If you are creating legal forms in any of those topic areas, you would do well to make friends with O’Brien’s Internet. For further information or research assistance, contact the library.

[This tip by Ken Fox originally appeared on the Law Society of Saskatchewan Library’s Legal Sourcery Blog]

 

Over the summer, we will be highlighting Legal Sourcery’s most popular research tips.  On that note, here are Legal Sourcery’s most popular current awareness tips:

If you have any questions, ask a Law Society Librarian! We are pleased to provide high-quality legal research services to Saskatchewan members in person, on the telephone, or by email.

[This tip by Alan Kilpatrick originally appeared on the Law Society of Saskatchewan Library’s Legal Sourcery Blog]

 

Over the summer, the Legal Sourcery blog is publishing its most popular research tips.  On that note, here are Legal Sourcery’s most popular CanLII tips:

If you have any questions, ask a Law Society Librarian! We are pleased to provide high-quality legal research services to Saskatchewan members in person, on the telephone, or by email.

[This tip by Alan Kilpatrick originally appeared on the Law Society of Saskatchewan Library’s Legal Sourcery Blog]

 

The Internet is home to a growing body of high quality materials such as research guides, government reports, and legal commentary.  Accessing this material is as easy as typing keywords into Google and hitting enter, right?  Wrong!

The challenge to using Google efficiently is wading through the overwhelming volume of results retrieved.  Fortunately, there are tools to help pinpoint what you are looking for.  There is far more to searching Google than you might think.

Identify the Core Concepts

The first step to searching effectively is selecting effective search terms.  Identify the core concepts.  These will become your search terms.  Remove vague terms from the query.  They do nothing to improve the quality of the results.  Do not type a full question in the search bar.  Focus on the core concepts and eliminate everything else.

Search Operators and Filters

Operators and filters enable you to search with precision.  Advanced searches can be conducted with Google’s advanced search page or by incorporating operators and filters directly into Google’s search bar.  I recommend incorporating them into the search bar.  The real power of operators and filters comes from combining them together.  The search bar enables you to combine them with ease.  It is awkward to combine them with the advanced search page.

Here are the most useful operators and filters:

AND: AND separates terms that are distinct concepts, such as robbery AND weapon.  It narrows a search by retrieving results that contain both terms.  It is Google’s default operator.  As such, it is not necessary to type AND.  A space between terms is automatically interpreted as AND: robbery weapon.

OR: OR is used to separate terms that are synonyms of the same concept, such as (armed OR weapon OR knife).  It broadens a search by retrieving results that contain any of the search terms, but not necessarily all.  Enclose OR statements in brackets.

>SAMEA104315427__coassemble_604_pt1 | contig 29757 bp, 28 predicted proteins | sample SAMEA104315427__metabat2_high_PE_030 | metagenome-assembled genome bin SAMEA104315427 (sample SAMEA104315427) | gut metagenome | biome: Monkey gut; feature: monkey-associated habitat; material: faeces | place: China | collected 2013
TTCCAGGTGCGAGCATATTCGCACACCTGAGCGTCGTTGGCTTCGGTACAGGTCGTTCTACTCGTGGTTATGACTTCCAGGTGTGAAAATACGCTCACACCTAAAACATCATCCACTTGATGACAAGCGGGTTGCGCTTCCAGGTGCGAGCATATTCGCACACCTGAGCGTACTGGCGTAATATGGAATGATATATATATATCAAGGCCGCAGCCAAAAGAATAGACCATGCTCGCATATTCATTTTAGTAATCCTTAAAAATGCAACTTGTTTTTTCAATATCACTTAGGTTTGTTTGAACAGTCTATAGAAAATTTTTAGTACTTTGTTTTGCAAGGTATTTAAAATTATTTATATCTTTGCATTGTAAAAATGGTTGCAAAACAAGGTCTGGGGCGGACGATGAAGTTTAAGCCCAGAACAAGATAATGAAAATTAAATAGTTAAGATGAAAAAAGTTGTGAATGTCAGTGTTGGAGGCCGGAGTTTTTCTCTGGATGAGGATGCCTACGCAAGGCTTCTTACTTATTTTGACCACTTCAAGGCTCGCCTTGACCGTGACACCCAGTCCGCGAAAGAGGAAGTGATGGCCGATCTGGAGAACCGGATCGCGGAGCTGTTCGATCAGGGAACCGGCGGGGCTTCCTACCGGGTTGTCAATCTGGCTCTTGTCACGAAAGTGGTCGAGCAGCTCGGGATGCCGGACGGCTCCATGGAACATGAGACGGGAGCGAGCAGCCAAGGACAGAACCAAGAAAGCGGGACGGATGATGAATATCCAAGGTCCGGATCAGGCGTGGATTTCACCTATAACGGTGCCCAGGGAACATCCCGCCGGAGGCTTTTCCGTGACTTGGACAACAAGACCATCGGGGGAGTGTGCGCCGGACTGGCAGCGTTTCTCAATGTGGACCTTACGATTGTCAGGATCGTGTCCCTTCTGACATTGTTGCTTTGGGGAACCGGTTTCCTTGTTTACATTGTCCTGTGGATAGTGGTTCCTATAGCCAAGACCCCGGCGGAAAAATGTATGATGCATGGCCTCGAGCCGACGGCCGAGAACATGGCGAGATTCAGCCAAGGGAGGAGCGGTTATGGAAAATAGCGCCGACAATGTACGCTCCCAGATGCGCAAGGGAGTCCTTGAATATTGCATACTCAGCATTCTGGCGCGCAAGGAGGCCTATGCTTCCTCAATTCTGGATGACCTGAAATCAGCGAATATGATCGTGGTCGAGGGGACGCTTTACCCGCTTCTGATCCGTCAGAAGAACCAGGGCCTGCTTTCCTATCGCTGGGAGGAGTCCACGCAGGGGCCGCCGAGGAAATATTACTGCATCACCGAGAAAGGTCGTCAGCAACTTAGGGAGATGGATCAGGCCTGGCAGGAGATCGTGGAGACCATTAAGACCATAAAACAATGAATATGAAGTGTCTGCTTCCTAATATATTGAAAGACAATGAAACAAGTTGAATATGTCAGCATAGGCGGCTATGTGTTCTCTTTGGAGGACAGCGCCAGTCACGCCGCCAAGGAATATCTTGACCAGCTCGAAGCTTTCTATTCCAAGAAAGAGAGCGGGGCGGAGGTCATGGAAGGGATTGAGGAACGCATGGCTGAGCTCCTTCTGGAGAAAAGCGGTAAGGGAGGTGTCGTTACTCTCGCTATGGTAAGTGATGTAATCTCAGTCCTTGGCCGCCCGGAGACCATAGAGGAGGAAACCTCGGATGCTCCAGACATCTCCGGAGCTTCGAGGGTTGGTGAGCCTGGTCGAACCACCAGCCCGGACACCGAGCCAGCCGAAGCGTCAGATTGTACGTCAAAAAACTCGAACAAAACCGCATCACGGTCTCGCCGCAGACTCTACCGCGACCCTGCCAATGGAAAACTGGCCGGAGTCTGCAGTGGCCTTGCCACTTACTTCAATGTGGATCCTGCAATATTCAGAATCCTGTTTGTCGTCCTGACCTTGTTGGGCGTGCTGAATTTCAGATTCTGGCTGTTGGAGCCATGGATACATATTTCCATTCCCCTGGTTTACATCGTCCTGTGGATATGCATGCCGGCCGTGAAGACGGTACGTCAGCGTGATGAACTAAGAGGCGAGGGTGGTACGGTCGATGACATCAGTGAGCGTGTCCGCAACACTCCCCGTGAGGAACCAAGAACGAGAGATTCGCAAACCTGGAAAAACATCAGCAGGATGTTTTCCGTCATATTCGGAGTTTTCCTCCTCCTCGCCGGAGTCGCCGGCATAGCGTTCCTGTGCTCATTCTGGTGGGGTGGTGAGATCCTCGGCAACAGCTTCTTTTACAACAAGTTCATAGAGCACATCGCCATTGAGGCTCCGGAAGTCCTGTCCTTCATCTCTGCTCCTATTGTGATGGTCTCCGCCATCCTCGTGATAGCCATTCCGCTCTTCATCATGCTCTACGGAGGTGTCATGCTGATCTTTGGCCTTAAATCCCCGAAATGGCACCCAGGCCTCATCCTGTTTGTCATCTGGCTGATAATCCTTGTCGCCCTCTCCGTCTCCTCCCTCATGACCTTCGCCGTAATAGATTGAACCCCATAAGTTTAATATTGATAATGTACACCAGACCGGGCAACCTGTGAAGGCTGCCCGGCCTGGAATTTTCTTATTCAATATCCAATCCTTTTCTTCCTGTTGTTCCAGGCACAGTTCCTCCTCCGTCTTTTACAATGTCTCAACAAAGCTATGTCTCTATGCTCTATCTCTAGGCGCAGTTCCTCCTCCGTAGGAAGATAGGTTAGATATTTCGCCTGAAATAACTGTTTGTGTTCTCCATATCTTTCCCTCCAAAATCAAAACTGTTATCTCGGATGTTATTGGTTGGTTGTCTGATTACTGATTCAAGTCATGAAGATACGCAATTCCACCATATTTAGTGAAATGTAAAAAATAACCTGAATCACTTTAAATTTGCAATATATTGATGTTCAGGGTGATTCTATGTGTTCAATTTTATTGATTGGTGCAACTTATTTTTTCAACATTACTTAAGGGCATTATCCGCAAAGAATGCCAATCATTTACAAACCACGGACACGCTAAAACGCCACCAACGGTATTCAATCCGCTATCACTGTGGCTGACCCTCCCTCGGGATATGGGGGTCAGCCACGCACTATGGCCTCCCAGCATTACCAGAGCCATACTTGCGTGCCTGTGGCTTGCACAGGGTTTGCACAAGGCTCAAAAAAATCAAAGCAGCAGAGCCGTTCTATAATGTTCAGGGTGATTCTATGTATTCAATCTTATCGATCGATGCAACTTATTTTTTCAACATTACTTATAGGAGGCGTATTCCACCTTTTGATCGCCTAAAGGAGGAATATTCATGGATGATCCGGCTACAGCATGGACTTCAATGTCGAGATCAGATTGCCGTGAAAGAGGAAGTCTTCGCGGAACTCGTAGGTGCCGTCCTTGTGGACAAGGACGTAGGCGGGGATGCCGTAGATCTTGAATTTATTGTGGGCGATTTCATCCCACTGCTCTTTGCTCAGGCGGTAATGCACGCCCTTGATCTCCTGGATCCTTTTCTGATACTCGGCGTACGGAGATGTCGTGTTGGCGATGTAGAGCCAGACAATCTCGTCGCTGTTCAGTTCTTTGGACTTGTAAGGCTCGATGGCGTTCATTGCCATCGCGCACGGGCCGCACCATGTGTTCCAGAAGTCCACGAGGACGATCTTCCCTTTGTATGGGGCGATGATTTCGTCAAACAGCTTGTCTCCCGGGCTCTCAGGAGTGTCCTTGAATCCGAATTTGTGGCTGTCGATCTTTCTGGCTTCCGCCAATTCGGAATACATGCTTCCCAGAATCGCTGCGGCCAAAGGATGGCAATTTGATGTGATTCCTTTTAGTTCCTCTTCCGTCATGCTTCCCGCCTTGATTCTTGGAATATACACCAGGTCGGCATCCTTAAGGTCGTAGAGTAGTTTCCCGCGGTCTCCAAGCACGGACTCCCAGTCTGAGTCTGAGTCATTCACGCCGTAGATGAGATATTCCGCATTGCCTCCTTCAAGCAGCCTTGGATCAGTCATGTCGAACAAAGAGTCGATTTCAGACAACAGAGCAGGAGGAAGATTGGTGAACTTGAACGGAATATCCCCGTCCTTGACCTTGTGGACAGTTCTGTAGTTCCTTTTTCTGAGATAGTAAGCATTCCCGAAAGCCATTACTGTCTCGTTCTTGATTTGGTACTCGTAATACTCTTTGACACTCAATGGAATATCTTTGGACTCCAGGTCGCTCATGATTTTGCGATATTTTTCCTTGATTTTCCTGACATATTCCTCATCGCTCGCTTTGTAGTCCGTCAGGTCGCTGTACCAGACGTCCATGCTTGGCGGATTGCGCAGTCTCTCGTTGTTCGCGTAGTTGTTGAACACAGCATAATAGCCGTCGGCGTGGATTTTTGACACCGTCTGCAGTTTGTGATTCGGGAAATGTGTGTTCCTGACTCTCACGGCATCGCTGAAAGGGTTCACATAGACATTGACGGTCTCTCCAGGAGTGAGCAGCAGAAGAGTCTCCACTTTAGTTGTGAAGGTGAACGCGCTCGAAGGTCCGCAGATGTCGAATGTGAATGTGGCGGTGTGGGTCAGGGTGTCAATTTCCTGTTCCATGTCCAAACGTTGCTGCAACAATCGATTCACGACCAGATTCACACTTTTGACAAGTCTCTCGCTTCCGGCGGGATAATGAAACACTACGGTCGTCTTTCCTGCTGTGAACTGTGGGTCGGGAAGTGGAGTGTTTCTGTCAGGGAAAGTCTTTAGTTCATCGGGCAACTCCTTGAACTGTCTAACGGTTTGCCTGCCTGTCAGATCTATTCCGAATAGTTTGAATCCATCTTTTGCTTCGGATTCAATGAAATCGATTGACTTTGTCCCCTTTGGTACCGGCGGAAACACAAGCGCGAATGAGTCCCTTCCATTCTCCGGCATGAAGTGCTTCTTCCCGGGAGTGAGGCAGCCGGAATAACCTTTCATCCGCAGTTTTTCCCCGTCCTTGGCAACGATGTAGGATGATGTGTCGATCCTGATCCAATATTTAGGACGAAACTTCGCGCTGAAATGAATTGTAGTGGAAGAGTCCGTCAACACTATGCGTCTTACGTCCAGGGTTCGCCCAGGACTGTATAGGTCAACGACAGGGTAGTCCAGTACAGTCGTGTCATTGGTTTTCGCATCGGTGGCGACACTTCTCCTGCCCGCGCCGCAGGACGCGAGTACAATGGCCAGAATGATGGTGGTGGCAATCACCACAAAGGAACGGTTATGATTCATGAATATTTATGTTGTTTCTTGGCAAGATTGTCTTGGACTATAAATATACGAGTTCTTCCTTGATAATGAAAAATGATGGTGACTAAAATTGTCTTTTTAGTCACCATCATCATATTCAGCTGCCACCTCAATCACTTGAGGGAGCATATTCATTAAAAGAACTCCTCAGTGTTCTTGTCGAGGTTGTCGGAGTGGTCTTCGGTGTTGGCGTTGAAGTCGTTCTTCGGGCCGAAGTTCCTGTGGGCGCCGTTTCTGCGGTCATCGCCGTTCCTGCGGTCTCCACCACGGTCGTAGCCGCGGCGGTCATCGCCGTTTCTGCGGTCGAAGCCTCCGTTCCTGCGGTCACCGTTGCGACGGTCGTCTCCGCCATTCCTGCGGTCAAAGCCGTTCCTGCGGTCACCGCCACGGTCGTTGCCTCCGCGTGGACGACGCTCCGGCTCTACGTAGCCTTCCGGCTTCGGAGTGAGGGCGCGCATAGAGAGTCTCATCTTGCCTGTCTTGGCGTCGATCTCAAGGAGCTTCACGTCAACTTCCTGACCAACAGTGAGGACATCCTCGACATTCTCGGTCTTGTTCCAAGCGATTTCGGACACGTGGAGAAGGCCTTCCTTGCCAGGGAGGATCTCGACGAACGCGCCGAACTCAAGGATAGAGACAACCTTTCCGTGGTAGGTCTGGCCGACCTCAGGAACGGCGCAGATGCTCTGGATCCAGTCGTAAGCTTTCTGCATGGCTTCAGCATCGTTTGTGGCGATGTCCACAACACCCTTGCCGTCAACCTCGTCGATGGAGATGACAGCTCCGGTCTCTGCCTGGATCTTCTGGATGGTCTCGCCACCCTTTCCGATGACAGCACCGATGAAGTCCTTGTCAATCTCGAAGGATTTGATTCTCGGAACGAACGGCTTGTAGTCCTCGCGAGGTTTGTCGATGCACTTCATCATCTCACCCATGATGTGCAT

NOT:  NOT is represented by the minus sign.  It excludes results that contain a particular term.  For example, tort -defamation will not retrieve results that contain the term defamation.

PHRASE: To search for an exact phrase, enclose the phrase in quotes.  For example, “child of the marriage”.

SITE: Site limits the search to results from a certain website or domain.  For example, divorce site:gc.ca only retrieves results from the Government of Canada domain.  divorce site:plea.org retrieves results from plea.org.  This makes it easy to locate results from trustworthy websites.

ALLINTITLE: Title limits the search to results that contain the terms in the title.  For example, allintitle:legal regulation will retrieve results with these words in the title.  If your terms appear in the title of a document, it is likely relevant.

FILETYPE: File type limits the results to a certain file format.  For example, lsat filetype:pdf will retrieve results in PDF.  lsat filetype:ppt will retrieve results in PowerPoint.

Combining Operators and Filters

Combining operators and filters together will enable you to craft powerful queries and locate good results.  For example, (paralegal OR “legal technician”) “legal regulation” site:lawsociety.sk.ca filetype:pdf will retrieve PDF documents from the Law Society of Saskatchewan domain on paralegals and legal regulation.

Evaluating the Results

Not everything Google retrieves is credible.  It is up to you to evaluate the results.  Consider authority, objectivity, and authorship.  Recognise that the order of the search results is not based on authority.  It is based on Google’s search algorithm.  The results most relevant to you may appear much farther down the results list.  Consider searching Google Scholar if you need scholarly and academic resources.

We have only just scratched the surface of Google today. Please contact the Law Society if you have any other questions.

[This tip by Alan Kilpatrick originally appeared on the Law Society of Saskatchewan Library’s Legal Sourcery Blog]